Interpersonal violence is a serious public health concern.8 In 2013, the Global Burden of Disease (GBD) study estimated there were approximately 405 000 deaths globally due to interpersonal violence.9 In 2017, the GBD estimated there were approximately 4.5 million years lived with disability due to interpersonal violence.10 Given the profound impacts of violence, societies have consistently attempted to control aggressive behaviour and prevent violence.8 Accordingly, the use of pharmacotherapy to modulate aggressive and violent behaviour has been examined for more than four decades. Neuropsychiatric agents including lithium,11 benzodiazepines,12 atypical antipsychotics13 14 and antiepileptic drugs15 have all been examined as potential pharmacotherapies for reducing violent and aggressive behaviour. To date, however, none of these pharmacotherapies have shown long-term effectiveness.16
Antidepressants, including selective serotonin reuptake inhibitors (SSRIs), have also been identified as potential candidates for violence-prevention medications.17 18 The use of serotonergic or noradrenergic antidepressants to reduce violent behaviour has some biological plausibility. Serotonergic dysfunction has been associated with increased aggressive behaviour in animal and human studies.19–21 Similarly, the noradrenergic system has been found to modulate aggressive behaviour in animal studies, and a hyperactive noradrenergic system has been correlated with aggressive behaviour in humans.22 Therefore, drugs that regulate the serotonergic or noradrenergic systems may act to reduce aggressive and violent behaviour. Indeed, some research has reported an association between the use of SSRIs and reduced impulsivity and aggressive behaviour.18 23–26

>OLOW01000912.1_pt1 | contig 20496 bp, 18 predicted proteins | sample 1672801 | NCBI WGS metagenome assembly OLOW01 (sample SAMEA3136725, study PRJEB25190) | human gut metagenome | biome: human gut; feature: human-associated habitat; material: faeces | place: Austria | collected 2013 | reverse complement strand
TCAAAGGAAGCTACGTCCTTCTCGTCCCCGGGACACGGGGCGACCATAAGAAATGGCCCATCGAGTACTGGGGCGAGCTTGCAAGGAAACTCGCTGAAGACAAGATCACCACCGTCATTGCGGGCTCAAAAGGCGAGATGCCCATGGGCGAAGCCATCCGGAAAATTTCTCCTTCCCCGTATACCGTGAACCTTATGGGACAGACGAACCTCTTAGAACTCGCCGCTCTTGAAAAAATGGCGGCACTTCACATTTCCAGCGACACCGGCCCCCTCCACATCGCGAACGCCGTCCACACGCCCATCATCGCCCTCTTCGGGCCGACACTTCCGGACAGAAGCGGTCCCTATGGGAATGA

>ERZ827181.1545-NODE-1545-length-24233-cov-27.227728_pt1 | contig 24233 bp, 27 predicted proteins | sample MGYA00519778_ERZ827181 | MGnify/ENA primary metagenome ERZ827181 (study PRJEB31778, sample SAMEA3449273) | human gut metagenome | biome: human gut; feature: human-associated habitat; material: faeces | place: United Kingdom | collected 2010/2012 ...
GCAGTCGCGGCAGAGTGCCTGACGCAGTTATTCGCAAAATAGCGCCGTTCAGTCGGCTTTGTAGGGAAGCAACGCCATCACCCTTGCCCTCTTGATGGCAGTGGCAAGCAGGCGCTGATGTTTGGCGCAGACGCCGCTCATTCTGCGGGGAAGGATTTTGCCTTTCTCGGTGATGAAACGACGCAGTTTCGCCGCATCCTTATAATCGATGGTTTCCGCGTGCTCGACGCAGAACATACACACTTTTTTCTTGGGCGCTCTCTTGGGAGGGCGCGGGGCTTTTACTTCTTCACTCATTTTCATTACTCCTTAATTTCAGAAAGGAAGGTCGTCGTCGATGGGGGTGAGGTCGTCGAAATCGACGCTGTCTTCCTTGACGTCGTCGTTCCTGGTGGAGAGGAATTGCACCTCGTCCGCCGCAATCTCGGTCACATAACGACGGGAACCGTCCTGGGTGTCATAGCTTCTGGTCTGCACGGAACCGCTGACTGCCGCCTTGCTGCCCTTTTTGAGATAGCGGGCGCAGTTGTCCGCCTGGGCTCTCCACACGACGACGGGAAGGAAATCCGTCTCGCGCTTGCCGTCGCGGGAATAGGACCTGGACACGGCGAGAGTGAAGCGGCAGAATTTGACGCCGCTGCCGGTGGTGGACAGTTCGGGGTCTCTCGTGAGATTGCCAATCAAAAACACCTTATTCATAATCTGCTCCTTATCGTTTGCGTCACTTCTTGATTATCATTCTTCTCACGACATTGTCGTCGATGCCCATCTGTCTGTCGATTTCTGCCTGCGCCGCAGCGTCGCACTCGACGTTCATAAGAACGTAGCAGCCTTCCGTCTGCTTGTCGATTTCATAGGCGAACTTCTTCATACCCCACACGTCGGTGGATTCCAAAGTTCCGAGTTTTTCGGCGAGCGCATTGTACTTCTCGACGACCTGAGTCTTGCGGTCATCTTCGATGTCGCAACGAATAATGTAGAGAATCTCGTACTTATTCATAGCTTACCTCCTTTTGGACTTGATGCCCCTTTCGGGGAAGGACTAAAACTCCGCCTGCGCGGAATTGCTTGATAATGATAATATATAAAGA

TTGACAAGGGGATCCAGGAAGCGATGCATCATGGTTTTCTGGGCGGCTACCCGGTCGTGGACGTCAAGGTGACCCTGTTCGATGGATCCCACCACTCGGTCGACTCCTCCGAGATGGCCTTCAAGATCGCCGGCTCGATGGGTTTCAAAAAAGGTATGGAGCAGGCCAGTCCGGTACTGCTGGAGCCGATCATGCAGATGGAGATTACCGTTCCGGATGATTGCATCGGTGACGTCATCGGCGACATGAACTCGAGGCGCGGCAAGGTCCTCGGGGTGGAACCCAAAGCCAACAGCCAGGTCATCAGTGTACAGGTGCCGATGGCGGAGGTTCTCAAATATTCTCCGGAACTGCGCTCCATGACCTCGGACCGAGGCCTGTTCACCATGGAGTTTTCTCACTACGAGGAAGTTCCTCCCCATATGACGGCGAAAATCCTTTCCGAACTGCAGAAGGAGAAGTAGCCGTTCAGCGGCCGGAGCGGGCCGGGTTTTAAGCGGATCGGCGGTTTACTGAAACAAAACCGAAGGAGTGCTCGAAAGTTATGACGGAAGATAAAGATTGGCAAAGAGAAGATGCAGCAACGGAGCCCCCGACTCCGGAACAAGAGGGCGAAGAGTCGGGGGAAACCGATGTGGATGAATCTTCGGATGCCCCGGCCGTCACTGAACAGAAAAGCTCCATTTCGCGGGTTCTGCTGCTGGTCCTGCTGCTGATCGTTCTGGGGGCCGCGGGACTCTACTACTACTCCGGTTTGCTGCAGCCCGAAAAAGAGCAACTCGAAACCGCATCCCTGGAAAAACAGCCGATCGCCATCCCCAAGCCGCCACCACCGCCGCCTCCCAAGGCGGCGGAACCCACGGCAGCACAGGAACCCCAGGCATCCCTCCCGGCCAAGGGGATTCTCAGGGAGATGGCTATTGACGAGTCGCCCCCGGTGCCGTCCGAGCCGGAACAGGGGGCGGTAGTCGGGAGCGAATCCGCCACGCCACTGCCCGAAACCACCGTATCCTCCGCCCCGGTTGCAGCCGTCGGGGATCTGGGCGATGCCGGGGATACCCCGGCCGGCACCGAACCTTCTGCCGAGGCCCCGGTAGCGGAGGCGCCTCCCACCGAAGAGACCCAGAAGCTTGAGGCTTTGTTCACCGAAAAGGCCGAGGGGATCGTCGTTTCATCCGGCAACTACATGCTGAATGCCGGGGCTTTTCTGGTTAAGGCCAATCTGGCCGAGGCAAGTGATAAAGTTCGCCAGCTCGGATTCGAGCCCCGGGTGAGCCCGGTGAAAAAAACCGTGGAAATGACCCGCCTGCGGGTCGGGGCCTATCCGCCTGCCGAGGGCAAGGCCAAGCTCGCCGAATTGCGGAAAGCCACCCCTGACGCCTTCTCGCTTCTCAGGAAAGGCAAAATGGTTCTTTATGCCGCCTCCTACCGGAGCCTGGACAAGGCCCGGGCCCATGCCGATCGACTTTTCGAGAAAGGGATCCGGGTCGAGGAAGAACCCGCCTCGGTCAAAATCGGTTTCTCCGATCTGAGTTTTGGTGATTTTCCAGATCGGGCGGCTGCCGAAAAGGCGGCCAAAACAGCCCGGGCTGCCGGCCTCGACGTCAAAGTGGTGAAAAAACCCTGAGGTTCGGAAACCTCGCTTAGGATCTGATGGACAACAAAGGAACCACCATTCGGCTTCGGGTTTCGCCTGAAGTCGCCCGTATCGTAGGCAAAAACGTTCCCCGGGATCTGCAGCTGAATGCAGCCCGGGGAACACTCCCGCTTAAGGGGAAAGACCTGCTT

However, contrasting research findings have also emerged, with some studies reporting an association between the use of antidepressants and increased aggression and violence perpetration.27–31 For example, a systematic review of clinical study reports found an increased risk of aggression in children and adolescents while using SSRIs but not in adults.27 A second systematic review of randomised control trials (RCTs) examining the association between antidepressants, suicidality and violence in healthy volunteers found that taking antidepressants doubled the occurrence of events, such as anxiety, nervousness and agitation, that may serve as proxy markers for violence.28 Similarly, an expert review argued that clinical trial and pharmacovigilance data suggest that SSRIs are associated with an increased violent behaviour.30
Compounding the conflicting nature of this evidence, the methodology of this research, particularly the published systematic reviews, has been criticised. Concerns include: the use of adverse events and/or proxy measures of violence that are only tangentially related to violence, limitations of the statistical analysis techniques used and inaccuracies in the authors’ interpretation of the included studies.32–36 Further, most systematic reviews on antidepressants and violence have had a primary focus on violence against self, with limited or no examination of violence against others.27 28 37 These limitations have led some researchers to argue that the assertion that there is an association between antidepressant use and increased aggression or violence against others is overstated or misleading.35